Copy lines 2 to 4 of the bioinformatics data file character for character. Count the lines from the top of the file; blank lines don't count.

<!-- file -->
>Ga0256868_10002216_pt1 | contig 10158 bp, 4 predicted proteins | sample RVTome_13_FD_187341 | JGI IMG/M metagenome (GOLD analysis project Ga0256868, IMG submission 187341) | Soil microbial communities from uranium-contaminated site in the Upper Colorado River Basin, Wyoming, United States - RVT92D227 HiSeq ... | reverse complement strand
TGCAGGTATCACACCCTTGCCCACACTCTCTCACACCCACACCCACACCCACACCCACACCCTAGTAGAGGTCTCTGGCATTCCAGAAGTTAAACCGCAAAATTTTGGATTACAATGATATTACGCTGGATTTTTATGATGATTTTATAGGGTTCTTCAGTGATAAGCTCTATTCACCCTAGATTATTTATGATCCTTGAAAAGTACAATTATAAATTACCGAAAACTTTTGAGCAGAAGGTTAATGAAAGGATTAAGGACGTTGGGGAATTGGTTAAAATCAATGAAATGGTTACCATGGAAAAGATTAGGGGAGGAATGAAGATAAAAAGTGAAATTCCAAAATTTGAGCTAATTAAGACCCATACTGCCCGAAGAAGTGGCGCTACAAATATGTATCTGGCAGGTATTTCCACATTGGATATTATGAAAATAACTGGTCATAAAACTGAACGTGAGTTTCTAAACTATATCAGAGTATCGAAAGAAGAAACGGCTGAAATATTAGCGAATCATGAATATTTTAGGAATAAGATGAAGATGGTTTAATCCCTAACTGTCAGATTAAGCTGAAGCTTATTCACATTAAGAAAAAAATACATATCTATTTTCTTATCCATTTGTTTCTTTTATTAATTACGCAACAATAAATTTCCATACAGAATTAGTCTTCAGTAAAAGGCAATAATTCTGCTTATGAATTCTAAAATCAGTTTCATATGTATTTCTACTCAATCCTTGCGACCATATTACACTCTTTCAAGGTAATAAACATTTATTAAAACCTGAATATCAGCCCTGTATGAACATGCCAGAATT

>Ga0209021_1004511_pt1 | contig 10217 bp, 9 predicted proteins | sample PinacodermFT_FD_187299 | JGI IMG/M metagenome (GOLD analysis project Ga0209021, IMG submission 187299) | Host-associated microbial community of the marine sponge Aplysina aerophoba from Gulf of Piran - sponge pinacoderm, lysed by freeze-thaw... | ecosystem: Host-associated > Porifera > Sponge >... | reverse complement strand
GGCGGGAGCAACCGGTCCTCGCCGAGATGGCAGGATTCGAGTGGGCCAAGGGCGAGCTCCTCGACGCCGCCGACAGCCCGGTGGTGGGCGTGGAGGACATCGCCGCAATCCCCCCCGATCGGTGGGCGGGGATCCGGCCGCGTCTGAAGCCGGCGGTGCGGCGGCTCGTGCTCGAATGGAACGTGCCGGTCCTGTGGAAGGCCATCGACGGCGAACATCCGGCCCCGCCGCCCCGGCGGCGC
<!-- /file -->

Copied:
TGCAGGTATCACACCCTTGCCCACACTCTCTCACACCCACACCCACACCCACACCCACACCCTAGTAGAGGTCTCTGGCATTCCAGAAGTTAAACCGCAAAATTTTGGATTACAATGATATTACGCTGGATTTTTATGATGATTTTATAGGGTTCTTCAGTGATAAGCTCTATTCACCCTAGATTATTTATGATCCTTGAAAAGTACAATTATAAATTACCGAAAACTTTTGAGCAGAAGGTTAATGAAAGGATTAAGGACGTTGGGGAATTGGTTAAAATCAATGAAATGGTTACCATGGAAAAGATTAGGGGAGGAATGAAGATAAAAAGTGAAATTCCAAAATTTGAGCTAATTAAGACCCATACTGCCCGAAGAAGTGGCGCTACAAATATGTATCTGGCAGGTATTTCCACATTGGATATTATGAAAATAACTGGTCATAAAACTGAACGTGAGTTTCTAAACTATATCAGAGTATCGAAAGAAGAAACGGCTGAAATATTAGCGAATCATGAATATTTTAGGAATAAGATGAAGATGGTTTAATCCCTAACTGTCAGATTAAGCTGAAGCTTATTCACATTAAGAAAAAAATACATATCTATTTTCTTATCCATTTGTTTCTTTTATTAATTACGCAACAATAAATTTCCATACAGAATTAGTCTTCAGTAAAAGGCAATAATTCTGCTTATGAATTCTAAAATCAGTTTCATATGTATTTCTACTCAATCCTTGCGACCATATTACACTCTTTCAAGGTAATAAACATTTATTAAAACCTGAATATCAGCCCTGTATGAACATGCCAGAATT

>Ga0209021_1004511_pt1 | contig 10217 bp, 9 predicted proteins | sample PinacodermFT_FD_187299 | JGI IMG/M metagenome (GOLD analysis project Ga0209021, IMG submission 187299) | Host-associated microbial community of the marine sponge Aplysina aerophoba from Gulf of Piran - sponge pinacoderm, lysed by freeze-thaw... | ecosystem: Host-associated > Porifera > Sponge >... | reverse complement strand
GGCGGGAGCAACCGGTCCTCGCCGAGATGGCAGGATTCGAGTGGGCCAAGGGCGAGCTCCTCGACGCCGCCGACAGCCCGGTGGTGGGCGTGGAGGACATCGCCGCAATCCCCCCCGATCGGTGGGCGGGGATCCGGCCGCGTCTGAAGCCGGCGGTGCGGCGGCTCGTGCTCGAATGGAACGTGCCGGTCCTGTGGAAGGCCATCGACGGCGAACATCCGGCCCCGCCGCCCCGGCGGCGC